A HERO of the 2017 London Bridge terror attack was knocked down and killed by a driver as he crossed the road on his way to work, a court heard.
Ex-milkman Stephen Hilder became caught up in the atrocity which left 11 dead and 48 wounded when he stopped off in the capital while returning home from the Epsom Derby with his eldest son.
Despite fears for his own safety, the granddad ignored orders to take cover and instead helped an injured woman until the emergency services arrived.
That evening three terrorists ran amok, first ramming pedestrians on London Bridge with a van before knifing people at random in nearby Borough Market.
Mr Hilder's brave actions were revealed at Maidstone Crown Court, Kent, during the sentence hearing of the driver who fatally struck him while "cutting a corner" 18 months later.
In a victim impact statement, one of Mr Hilder's sons, Daniel, said his dad's response on seeing stabbing victims on the pavement demonstrated that "not even the threat to his own life would stand in the way of his ability to help others".
Mr Hilder, known as Seve, was knocked down by a Land Rover Freelander driven by David Smith as he walked to work on an industrial estate near Tunbridge Wells, Kent, at 8.20am on January 4, 2019.
Smith, himself heading to work at a nearby Hermes depot, ended up on the wrong side of the road as he turned into Chapman Way from North Farm Road in High Brooms.
Mr Hilder, 70, had already started to cross the busy junction but stopped just short of the central dividing line to check for traffic and to wait for the Freelander to pass him.
However, 56-year-old Smith failed to spot him in time and only applied his brakes after hitting him head-on, the court heard.
The crash, which was captured on CCTV and played in court, resulted in Mr Hilder striking his head on the ground and he was pronounced dead at the scene.
Smith knew the area well, having worked at the Hermes site for two years, and described the junction where the road markings were worn away as "tricky" when interviewed by police.
He was cleared by a jury in November last year of causing death by dangerous driving but had admitted causing death by careless driving ahead of his trial, accepting he was on the wrong side of the road.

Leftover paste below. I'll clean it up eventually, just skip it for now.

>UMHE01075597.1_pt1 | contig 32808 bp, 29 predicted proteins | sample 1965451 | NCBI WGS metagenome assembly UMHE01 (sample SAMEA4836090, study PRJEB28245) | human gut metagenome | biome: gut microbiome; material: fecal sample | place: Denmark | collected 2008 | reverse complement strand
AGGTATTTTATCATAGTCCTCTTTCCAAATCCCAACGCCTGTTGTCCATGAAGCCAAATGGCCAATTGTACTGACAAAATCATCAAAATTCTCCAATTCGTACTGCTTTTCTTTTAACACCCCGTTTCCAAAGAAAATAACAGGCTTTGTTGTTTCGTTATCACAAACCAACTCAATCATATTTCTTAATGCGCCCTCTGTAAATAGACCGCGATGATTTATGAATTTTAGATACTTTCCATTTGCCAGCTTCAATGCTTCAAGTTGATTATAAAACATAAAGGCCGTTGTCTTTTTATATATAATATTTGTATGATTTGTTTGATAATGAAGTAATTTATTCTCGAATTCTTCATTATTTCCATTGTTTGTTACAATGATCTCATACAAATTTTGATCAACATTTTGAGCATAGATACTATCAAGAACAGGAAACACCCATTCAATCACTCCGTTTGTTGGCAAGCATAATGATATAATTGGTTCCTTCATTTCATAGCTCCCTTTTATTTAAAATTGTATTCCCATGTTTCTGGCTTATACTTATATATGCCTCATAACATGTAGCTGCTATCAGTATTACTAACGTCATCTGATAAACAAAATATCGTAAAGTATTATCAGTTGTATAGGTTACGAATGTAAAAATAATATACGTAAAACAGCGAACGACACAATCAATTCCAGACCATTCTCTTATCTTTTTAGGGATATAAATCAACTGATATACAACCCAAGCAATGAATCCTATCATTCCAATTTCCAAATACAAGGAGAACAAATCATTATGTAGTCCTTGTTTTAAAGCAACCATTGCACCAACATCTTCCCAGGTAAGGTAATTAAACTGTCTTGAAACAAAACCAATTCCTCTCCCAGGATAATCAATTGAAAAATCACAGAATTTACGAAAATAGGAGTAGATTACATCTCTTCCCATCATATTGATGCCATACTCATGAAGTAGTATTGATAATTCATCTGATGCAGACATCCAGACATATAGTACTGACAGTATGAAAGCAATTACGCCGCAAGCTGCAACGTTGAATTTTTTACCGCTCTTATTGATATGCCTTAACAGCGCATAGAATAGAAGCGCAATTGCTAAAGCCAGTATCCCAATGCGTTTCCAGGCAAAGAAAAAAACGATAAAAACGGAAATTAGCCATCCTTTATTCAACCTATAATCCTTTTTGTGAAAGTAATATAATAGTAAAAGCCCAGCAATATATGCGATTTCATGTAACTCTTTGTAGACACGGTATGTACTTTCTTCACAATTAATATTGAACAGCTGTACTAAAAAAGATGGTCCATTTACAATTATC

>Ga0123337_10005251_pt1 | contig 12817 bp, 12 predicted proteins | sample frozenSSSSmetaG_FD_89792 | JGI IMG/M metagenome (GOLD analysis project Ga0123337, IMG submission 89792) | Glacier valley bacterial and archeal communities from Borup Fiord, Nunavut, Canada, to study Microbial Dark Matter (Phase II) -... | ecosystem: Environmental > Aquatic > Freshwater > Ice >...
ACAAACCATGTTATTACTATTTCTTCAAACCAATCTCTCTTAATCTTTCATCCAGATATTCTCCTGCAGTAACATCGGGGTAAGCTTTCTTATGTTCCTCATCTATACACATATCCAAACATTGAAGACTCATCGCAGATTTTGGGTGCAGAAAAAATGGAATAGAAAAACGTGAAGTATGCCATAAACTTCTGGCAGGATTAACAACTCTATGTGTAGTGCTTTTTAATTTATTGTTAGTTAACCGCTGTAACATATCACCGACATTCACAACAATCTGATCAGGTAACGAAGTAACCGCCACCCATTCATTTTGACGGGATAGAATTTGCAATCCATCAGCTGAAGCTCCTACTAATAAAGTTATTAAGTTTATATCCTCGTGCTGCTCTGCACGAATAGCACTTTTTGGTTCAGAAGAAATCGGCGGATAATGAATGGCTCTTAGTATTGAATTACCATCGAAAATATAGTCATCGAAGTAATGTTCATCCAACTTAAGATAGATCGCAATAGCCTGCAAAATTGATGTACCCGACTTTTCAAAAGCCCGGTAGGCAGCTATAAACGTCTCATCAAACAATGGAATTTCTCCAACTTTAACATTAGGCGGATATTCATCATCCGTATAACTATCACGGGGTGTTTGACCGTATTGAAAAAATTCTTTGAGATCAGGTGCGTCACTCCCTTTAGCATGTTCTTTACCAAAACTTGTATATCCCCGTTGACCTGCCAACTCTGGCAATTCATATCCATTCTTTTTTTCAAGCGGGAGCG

Sentencing him on Friday just four days after the second anniversary of Mr Hilder's death, Judge David Griffith-Jones QC said he died as a result of Smith's momentary lack of attention.
"Had you been keeping a proper look-out you would have surely seen Mr Hilder as you ought to have done," he told Smith.
"As a result of your carelessness he has paid the ultimate price. This was a most awful and tragic incident. Mr Hilder lost his life and those close to him had him sadly and brutally removed from their lives."
But the judge also raised concerns about the state of the junction markings, saying what was left could lead motorists to turn at an "inappropriate" point.
"While it is clear you cut the corner, it seems to me that any criticism of you doing so has to be tempered with the fact the road markings had been largely worn away," he added.
The court heard Smith, of Henwoods Mount, Pembury, near Tunbridge Wells, was of previous good character and, until the crash, had an unblemished driving record since passing his test in 1983.
He was handed a 12-month jail term suspended for two years and an 18-month ban.
He must also carry out 150 hours of unpaid work and be subject to a three-month tagged curfew between 8pm and 7am.
Judge Griffith-Jones described Mr Hilder, who lived in Tonbridge, Kent, as "a fine, active and much-loved family man who played a pivotal role in the lives of so many".
Tom Stern, defending, said a "remorseful and apologetic" Smith had "fallen to the peril of human fallibility", but there were no aggravating factors to his momentary inattention.
Daniel Hilder said in his statement his dad had "lived life to the full" and refused to retire.
He added: "Our family has a hole in it which was created by the actions of another. My heart and world broke on January 4, 2019."
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